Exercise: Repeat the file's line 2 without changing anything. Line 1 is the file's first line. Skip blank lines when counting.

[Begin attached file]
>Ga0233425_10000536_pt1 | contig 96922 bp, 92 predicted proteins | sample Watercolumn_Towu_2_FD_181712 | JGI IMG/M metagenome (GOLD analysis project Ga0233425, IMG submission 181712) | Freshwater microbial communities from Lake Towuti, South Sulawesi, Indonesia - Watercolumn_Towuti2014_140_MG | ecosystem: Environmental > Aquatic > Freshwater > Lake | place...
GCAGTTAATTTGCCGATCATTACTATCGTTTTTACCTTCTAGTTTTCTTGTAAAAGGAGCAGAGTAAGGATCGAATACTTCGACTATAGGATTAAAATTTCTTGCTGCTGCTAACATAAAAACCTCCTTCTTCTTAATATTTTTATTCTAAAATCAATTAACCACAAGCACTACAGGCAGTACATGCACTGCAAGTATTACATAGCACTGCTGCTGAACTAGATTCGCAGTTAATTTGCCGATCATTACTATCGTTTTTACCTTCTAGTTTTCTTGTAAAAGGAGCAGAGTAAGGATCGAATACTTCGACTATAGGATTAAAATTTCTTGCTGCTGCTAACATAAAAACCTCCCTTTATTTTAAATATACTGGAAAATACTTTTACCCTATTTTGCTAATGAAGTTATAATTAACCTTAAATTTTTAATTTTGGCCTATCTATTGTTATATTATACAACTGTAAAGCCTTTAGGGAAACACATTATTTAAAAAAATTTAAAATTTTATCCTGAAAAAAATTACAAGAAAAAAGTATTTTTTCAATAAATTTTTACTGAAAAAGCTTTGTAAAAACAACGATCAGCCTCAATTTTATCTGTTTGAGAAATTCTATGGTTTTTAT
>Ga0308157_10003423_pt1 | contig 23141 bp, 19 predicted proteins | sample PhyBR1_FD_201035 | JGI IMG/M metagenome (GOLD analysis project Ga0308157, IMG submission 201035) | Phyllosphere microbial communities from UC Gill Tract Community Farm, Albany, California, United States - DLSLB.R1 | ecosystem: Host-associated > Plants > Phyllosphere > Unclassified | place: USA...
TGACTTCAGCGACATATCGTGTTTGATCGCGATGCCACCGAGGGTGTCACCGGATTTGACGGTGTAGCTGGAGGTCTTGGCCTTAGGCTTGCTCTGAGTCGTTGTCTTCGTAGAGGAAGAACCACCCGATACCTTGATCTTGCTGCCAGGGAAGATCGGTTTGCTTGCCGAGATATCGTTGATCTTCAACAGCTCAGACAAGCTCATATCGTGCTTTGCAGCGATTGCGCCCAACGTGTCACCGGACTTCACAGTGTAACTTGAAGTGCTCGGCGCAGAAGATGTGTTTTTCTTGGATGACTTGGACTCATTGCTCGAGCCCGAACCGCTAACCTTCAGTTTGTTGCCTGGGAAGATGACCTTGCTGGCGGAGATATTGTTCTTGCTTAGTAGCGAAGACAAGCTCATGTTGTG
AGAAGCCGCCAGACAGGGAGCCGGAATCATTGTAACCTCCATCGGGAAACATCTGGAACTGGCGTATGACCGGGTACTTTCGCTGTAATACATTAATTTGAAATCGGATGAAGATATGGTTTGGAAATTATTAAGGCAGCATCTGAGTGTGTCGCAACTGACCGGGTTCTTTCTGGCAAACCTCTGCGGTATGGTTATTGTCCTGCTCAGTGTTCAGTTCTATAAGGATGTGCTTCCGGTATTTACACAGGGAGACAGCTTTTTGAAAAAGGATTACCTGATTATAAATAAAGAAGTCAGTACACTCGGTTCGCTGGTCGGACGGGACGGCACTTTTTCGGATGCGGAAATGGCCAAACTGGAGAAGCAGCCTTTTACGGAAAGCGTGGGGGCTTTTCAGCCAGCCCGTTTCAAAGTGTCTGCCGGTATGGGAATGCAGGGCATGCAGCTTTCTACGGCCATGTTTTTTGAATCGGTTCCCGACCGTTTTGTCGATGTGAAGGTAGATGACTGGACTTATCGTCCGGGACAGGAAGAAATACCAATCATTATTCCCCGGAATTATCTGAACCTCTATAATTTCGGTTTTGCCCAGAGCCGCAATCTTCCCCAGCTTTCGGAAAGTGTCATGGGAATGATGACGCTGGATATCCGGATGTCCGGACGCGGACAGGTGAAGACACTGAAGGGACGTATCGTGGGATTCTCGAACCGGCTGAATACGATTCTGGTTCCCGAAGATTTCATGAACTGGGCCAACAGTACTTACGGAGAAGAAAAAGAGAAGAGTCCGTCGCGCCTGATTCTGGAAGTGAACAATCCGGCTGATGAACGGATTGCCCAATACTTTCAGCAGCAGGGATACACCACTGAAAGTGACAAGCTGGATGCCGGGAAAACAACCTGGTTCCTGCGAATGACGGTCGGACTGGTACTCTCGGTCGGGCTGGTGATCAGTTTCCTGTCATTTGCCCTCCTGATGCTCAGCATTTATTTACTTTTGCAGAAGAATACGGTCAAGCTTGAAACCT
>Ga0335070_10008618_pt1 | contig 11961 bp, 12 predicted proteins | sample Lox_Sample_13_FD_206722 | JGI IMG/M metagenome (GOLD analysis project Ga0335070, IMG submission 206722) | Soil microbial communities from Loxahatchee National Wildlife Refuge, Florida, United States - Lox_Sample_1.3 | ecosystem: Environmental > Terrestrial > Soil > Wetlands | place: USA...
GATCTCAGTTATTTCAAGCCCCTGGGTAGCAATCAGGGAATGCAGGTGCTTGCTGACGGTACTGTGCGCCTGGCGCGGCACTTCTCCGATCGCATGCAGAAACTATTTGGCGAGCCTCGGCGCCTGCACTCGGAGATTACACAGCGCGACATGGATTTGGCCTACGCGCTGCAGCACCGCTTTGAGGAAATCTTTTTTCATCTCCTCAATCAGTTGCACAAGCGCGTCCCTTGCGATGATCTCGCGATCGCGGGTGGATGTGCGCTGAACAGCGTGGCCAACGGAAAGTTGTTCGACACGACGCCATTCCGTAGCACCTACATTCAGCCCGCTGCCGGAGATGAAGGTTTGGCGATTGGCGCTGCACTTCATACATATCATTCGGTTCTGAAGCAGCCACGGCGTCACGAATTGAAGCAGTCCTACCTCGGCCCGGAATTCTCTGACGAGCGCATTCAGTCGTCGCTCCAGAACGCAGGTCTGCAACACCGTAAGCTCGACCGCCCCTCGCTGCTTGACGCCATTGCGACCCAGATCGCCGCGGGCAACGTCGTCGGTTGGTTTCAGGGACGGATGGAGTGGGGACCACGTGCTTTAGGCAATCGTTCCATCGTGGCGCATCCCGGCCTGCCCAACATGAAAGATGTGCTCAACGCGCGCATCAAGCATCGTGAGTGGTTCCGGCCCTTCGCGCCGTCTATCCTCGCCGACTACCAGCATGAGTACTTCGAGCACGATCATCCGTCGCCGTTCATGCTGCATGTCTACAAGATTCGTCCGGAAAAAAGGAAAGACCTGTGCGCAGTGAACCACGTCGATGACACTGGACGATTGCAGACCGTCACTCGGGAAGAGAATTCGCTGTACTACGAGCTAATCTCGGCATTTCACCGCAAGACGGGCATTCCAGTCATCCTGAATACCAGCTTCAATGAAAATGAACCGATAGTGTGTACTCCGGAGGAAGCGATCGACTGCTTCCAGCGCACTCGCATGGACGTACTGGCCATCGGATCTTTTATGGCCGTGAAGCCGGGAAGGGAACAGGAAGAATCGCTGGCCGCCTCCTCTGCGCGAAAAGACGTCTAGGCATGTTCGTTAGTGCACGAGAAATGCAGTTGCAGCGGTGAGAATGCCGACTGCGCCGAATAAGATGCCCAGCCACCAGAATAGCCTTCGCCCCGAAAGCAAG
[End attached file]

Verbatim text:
GCAGTTAATTTGCCGATCATTACTATCGTTTTTACCTTCTAGTTTTCTTGTAAAAGGAGCAGAGTAAGGATCGAATACTTCGACTATAGGATTAAAATTTCTTGCTGCTGCTAACATAAAAACCTCCTTCTTCTTAATATTTTTATTCTAAAATCAATTAACCACAAGCACTACAGGCAGTACATGCACTGCAAGTATTACATAGCACTGCTGCTGAACTAGATTCGCAGTTAATTTGCCGATCATTACTATCGTTTTTACCTTCTAGTTTTCTTGTAAAAGGAGCAGAGTAAGGATCGAATACTTCGACTATAGGATTAAAATTTCTTGCTGCTGCTAACATAAAAACCTCCCTTTATTTTAAATATACTGGAAAATACTTTTACCCTATTTTGCTAATGAAGTTATAATTAACCTTAAATTTTTAATTTTGGCCTATCTATTGTTATATTATACAACTGTAAAGCCTTTAGGGAAACACATTATTTAAAAAAATTTAAAATTTTATCCTGAAAAAAATTACAAGAAAAAAGTATTTTTTCAATAAATTTTTACTGAAAAAGCTTTGTAAAAACAACGATCAGCCTCAATTTTATCTGTTTGAGAAATTCTATGGTTTTTAT